The question above popped up during a talk I had with an entrepreneur trying to raise capital for his web 2.0 business.
And there have been some changes that could well make a difference to you if you are in the capital raising game.
Here are three key factors that have emerged.
1. Valuations are down
There have been some disasters out there and averages are really educated guesses. From the blogs and articles I’ve been reading we’re looking at about a 50% reduction in valuations.
This has had a much bigger impact on venture capital companies than it has on angel investors. Angel investors can get reasonable returns from smaller levels of investment (in the hundreds of thousands).
As well, they can call on their networks to put companies together to improve the valuation and expand their markets. They can also more easily syndicate with other angel investors.
Start ups in web 2.0 type businesses generally need much less investment before they are cashflow positive. Investors love that. Particularly angel investors. They can put in a few hundred thousand and get a return. So that’s a niche that will do better than others in this downturn.
2. More opportunities for angels
Right now VCs are focusing on making sure that their existing investments are as secure as possible. They are spending more time on the “managing” of their existing investments. As well, it is now much harder for VCs to raise funds for equity investment.
So VCs are worried about their financing risk moving forward. They won’t invest if they think that future funding for further expansion just won’t be there.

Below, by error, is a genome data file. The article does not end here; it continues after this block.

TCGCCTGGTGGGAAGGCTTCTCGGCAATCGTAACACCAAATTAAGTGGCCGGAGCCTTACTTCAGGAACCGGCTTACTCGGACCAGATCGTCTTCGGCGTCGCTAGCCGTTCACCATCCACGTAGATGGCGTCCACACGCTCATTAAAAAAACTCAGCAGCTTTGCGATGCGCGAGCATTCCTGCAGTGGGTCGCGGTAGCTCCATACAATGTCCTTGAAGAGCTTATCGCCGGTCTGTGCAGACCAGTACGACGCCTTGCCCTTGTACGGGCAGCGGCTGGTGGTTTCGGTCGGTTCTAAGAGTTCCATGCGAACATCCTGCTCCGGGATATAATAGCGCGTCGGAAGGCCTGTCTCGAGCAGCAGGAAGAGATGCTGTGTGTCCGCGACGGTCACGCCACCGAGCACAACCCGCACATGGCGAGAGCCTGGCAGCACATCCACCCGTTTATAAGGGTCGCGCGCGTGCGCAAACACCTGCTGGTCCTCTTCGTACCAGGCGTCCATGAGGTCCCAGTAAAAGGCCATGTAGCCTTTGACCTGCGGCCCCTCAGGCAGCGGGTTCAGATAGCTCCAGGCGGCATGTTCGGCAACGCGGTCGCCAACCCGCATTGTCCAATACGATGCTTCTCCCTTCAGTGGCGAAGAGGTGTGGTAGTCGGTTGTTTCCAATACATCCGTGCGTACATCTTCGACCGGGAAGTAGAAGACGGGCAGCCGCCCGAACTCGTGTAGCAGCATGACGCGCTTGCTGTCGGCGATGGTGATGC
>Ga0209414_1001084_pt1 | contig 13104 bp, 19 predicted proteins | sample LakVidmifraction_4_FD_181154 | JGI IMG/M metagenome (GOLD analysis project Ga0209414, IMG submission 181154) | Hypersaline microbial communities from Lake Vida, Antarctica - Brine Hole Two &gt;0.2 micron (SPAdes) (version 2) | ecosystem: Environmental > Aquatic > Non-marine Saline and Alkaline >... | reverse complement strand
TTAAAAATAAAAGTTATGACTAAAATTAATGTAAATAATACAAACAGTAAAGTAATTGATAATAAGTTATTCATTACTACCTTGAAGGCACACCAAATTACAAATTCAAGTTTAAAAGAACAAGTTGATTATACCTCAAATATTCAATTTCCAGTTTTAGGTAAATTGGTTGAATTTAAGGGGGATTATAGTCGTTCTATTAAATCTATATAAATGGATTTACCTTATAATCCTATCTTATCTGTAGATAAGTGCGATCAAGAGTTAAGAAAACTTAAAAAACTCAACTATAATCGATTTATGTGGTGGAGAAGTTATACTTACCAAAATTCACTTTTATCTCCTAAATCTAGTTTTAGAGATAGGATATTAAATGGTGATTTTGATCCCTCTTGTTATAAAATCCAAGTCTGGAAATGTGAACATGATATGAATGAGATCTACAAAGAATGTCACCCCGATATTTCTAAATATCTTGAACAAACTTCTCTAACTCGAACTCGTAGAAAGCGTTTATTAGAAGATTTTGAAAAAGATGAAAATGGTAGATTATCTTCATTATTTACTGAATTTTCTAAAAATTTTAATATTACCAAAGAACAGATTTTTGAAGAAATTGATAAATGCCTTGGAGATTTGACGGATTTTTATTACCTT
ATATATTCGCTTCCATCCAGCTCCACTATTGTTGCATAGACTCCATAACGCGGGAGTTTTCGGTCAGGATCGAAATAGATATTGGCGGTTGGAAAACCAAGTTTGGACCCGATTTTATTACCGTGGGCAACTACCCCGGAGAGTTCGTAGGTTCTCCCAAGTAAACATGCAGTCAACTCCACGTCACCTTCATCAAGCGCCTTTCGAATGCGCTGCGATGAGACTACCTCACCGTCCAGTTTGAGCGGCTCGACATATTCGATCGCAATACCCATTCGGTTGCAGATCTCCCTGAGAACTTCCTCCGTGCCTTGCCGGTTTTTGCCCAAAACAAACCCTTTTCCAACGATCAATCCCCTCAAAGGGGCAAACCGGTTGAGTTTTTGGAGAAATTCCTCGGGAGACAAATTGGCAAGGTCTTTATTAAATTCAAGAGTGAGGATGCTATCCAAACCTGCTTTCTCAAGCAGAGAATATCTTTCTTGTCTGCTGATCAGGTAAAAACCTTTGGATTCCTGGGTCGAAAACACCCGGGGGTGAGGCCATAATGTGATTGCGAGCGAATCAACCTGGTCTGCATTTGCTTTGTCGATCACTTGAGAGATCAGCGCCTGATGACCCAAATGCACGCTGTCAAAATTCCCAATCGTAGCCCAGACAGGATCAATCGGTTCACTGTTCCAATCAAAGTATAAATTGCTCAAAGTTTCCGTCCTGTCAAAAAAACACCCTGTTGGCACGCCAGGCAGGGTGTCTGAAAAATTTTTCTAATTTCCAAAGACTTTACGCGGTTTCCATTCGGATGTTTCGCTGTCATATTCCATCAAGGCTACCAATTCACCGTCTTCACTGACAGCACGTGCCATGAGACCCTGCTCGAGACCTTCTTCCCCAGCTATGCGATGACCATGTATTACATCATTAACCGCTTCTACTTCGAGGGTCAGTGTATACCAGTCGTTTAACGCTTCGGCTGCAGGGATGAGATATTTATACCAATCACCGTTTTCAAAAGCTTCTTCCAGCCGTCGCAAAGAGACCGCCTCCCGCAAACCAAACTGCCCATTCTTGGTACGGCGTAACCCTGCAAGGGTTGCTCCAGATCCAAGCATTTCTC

That has opened up more investment opportunities for angel investors.
3. Angels can buy at the right price
Because most angels operate within strong networks they are able to spot companies that might not be “on the market” that could add a technology advantage or marketing advantage to their existing investee companies. They can offer interesting strategic combinations to their investee companies.
Angels also have more time to help with the management side of the business. That’s a great advantage in these tough times. Angels can keep a very close eye on the management team and spot trouble before it escalates into a big problem.
Because angels can offer alliances and time to help budding entrepreneurs they can often negotiate a better price for the company.
To sum up…
Angels and VCs have different agendas and it depends what you want from an investor before you make decisions about where to go for money. The downturn has favoured angels.
Of course, angels will have all the problems that everyone is experiencing in these times. However, they are better placed to get through these times and pick up some great investment opportunities.
If you are not actively talking to angels then perhaps you should get to some of those functions and re-activate your angel network.
Till next time.
Gail Geronimos, is the founder of Achaeus, which helps entrepreneurs develop their businesses and she has just started a new site www.pitchingtoinvestors.com with tools and tips about how to develop killer presentations to raise capital.
To read more Gail Geronimos blogs, click here.
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